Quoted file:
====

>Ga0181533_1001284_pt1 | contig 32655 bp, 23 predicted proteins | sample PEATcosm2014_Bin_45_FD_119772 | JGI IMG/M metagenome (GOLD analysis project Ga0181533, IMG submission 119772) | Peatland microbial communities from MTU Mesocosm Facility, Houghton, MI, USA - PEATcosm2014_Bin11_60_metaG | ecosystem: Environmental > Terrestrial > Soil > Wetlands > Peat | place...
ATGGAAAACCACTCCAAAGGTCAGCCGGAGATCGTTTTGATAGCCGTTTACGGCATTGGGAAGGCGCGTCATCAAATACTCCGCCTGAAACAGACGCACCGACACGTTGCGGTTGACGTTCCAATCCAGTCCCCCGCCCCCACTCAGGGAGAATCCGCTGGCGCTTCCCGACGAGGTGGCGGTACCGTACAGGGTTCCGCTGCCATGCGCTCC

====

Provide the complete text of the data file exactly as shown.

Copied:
>Ga0181533_1001284_pt1 | contig 32655 bp, 23 predicted proteins | sample PEATcosm2014_Bin_45_FD_119772 | JGI IMG/M metagenome (GOLD analysis project Ga0181533, IMG submission 119772) | Peatland microbial communities from MTU Mesocosm Facility, Houghton, MI, USA - PEATcosm2014_Bin11_60_metaG | ecosystem: Environmental > Terrestrial > Soil > Wetlands > Peat | place...
ATGGAAAACCACTCCAAAGGTCAGCCGGAGATCGTTTTGATAGCCGTTTACGGCATTGGGAAGGCGCGTCATCAAATACTCCGCCTGAAACAGACGCACCGACACGTTGCGGTTGACGTTCCAATCCAGTCCCCCGCCCCCACTCAGGGAGAATCCGCTGGCGCTTCCCGACGAGGTGGCGGTACCGTACAGGGTTCCGCTGCCATGCGCTCC